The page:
Niagara Gazette — Part of the agreement requires Modern and the city to undertake a multi-month educational campaign to inform residents about items that are eligible for recycling, weekly pickup schedules and the importance of adhering to the new rules.
“The success of the program will be based on how well we get the information out,” she said. “It’s going to be an ongoing process, but this program has been very successful in other municipalities throughout Western New York.”
City lawmakers have for years been lobbying Dyster’s administration to explore new options for municipal trash pickup and recycling services. Several complained about the length of the process, suggesting it should have been completed sooner by Owens, who came to Niagara Falls in 2008 having served as deputy commissioner of the Atlanta Department of Public Works office of solid waste services.
Owens said the bid process took time to get right and involved research by several departments and coordination with the office of Niagara County Environmental Coordinator Dawn Timm.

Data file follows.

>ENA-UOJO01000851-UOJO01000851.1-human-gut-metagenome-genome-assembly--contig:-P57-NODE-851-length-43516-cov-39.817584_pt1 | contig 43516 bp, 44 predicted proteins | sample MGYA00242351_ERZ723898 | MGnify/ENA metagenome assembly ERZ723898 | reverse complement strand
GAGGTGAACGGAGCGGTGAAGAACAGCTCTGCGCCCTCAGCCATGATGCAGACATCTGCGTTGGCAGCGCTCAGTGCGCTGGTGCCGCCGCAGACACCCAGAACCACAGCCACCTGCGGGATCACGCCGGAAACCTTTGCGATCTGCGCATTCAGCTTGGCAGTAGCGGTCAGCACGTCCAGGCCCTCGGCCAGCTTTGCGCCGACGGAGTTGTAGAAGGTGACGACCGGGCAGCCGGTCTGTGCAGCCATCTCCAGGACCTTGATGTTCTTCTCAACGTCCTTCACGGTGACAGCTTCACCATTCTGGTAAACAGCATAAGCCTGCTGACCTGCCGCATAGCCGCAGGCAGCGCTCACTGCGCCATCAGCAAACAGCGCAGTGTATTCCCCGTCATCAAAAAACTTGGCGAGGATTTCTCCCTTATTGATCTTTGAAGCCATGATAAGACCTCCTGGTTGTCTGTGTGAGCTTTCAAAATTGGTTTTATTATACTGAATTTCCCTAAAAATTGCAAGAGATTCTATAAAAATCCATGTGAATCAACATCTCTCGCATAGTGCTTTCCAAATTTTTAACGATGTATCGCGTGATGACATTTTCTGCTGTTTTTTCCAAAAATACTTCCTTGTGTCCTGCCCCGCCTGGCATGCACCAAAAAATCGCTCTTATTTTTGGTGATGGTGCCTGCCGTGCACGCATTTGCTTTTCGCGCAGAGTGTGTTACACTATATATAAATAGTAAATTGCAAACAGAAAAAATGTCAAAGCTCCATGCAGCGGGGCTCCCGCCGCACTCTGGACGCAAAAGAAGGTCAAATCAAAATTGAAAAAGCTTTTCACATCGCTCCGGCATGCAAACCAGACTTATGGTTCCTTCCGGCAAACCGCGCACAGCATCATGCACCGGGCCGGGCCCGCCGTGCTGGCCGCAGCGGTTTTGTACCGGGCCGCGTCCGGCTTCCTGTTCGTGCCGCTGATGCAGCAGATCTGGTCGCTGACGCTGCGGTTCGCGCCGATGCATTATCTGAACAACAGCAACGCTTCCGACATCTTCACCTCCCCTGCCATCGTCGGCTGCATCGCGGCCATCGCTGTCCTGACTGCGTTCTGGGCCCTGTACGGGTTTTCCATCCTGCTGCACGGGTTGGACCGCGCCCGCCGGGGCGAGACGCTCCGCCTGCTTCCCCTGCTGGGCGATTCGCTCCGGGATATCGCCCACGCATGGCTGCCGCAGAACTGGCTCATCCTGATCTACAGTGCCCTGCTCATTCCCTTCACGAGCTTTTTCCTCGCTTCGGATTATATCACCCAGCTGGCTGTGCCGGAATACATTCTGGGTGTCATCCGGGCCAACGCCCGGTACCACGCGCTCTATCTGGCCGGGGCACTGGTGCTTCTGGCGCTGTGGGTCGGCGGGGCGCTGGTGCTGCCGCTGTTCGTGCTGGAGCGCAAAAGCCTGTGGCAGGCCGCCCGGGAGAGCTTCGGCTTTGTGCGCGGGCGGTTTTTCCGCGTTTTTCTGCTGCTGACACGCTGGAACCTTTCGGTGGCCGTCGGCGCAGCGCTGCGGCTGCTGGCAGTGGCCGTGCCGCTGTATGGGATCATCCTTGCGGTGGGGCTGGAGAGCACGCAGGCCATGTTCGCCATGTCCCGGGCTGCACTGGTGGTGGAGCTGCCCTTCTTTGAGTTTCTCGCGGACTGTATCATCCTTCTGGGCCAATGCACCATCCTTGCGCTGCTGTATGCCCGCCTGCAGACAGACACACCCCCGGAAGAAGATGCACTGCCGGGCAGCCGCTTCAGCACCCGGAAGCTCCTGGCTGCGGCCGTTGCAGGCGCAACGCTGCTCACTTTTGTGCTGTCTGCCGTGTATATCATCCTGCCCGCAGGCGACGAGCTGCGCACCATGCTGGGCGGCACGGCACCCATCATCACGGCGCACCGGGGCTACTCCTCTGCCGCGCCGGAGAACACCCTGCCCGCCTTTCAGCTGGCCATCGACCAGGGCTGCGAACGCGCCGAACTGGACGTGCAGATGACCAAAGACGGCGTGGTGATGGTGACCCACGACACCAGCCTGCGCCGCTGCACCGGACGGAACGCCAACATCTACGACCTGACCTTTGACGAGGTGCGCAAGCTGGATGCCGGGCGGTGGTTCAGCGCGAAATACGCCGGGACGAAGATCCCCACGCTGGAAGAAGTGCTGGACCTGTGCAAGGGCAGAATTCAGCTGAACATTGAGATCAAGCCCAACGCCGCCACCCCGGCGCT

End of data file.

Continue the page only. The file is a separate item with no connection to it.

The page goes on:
“It takes a long time to get these contracts together because you have to look at best practices and what fits best for your city,” she said.
Dyster said the manner in which the process unfolded had more to do with coordination and the availability of funds than it did any particular administrator or official. Dyster said the administration wanted to make sure that the new waste disposal contract coincided with the start of an enhanced recycling program. To do that, he said, the city needed a source of revenue to cover the cost of purchasing new totes for property owners. The best source was casino money, which Dyster noted had been tied up for several years amid the recent squabble between the Seneca Nation of Indians and the state of New York.